Vocations in the Catholic Church

In an article about religion reporting comes this quote (source) from Brother Paul Bednarczyk, the executive director of the National Religious Vocation Conference:

“When asked to rate the encouragement they received when they first considered entering their religious institutes,” Brother Bednarczyk told the bishops, “newer entrants ranked family members (parents, brothers and sisters), people in the parish and diocesan priests as giving the least encouragement when they first considered entering their religious institute.”

I’ll repeat that. The people from whom the emerging sister or brother expects to get the most encouragement when considering their radical vocation offer the least. Broken down, 30 percent said they were “very much encouraged” by parents, 22 percent were “very much encouraged” by siblings, 31 percent were “very much encouraged” by fellow parishioners and only 17 percent were “very much encouraged” by diocesan priests.

One thought on “Vocations in the Catholic Church

  1. Over the summer, my wife and I drove up to southern Indiana, where there is a monastery and convent within 5 miles of each other where I had 3 great-great-aunts as nuns and 2 great-great-great uncles as brothers/priests.

    At the monastery, the Benedictine monks wore habits. They treated guests as Benedict would have. They had large exhibits set up recording their history. The church, while renovated, was tastefully done. I saw a photo of an old Catholic couple whose 3 sons and 3 daughters had all entered the two religious communities. During our tour, the monks practiced their chant in the crypt chapel. Our tour guide was a young novice, straight out of college. That very morning, before we arrived, a postulant had taken his final vows, with family present. In wandering around, I saw at least 4 or 5 more young people. The guide mentioned a growth of young vocations in recent years.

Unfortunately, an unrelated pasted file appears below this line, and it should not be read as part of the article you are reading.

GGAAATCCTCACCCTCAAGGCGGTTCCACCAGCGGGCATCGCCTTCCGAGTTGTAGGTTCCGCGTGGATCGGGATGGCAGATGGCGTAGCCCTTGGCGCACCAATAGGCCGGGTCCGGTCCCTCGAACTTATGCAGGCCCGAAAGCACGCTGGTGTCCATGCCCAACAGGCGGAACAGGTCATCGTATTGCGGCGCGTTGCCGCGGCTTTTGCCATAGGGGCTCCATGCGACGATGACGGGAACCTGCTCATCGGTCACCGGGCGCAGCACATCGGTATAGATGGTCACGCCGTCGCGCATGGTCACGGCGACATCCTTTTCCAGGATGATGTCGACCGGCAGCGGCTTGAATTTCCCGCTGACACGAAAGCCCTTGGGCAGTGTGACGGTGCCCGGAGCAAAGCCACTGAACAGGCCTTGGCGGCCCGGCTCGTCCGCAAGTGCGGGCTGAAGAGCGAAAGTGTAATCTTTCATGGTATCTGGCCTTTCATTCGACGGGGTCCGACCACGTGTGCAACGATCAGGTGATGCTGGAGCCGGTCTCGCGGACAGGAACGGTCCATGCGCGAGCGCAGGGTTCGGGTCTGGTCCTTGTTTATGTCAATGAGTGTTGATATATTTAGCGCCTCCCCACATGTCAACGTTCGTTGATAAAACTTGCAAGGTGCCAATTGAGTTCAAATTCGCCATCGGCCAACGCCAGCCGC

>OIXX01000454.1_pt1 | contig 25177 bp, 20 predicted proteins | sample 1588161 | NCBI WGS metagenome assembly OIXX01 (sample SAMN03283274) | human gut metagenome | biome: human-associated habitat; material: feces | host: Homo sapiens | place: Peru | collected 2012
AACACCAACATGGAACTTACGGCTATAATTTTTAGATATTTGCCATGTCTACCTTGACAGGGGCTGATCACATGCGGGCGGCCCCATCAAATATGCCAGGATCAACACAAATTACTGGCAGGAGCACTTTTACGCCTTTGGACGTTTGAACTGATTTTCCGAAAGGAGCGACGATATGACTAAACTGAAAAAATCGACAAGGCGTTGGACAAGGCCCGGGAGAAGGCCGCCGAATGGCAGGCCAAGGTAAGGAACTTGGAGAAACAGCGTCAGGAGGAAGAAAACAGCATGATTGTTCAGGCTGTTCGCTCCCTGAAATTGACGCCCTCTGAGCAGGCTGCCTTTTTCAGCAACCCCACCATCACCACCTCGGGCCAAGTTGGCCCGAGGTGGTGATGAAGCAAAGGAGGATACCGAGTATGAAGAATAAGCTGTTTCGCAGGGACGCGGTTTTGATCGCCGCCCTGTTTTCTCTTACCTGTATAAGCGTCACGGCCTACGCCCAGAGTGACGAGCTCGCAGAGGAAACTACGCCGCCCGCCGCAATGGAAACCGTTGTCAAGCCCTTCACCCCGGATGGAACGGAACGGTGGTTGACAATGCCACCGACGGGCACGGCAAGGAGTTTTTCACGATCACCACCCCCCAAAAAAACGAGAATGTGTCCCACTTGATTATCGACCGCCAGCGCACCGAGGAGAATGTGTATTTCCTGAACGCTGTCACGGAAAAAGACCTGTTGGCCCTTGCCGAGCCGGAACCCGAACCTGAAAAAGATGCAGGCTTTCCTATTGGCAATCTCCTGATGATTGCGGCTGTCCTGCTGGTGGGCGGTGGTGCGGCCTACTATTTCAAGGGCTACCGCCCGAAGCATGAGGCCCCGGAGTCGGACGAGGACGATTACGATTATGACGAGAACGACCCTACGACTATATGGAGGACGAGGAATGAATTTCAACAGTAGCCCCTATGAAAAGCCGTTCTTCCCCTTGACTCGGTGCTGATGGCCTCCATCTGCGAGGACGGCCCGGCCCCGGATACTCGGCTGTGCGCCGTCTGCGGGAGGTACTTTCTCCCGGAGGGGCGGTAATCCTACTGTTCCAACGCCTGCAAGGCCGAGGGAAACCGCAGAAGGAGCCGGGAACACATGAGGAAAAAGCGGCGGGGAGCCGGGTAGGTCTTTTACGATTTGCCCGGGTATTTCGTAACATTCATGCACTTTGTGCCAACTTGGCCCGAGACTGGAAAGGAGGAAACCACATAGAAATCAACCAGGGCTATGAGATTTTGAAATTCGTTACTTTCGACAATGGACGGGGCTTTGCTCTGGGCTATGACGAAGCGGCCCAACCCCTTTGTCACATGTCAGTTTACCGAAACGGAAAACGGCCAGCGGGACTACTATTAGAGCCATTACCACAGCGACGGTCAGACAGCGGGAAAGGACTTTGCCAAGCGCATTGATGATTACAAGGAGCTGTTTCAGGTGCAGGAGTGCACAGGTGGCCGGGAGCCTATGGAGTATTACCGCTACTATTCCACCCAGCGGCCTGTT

At the convent, the nuns had a group of girls there for a summer cook-out. None of the nuns were in habits; most were in jeans and t-shirts. The nun inside at the reception desk was less than helpful. The church was still gorgeous, but now a large wooden globe structure sat in the middle, obscuring my view of the altar. When we arrived, the choir, complete with guitars, was preparing for Vespers. (At least they still did Vespers.) No nun looked younger than 55, most were over 65.

    I wonder which community gets more support from family, neighbors, etc.

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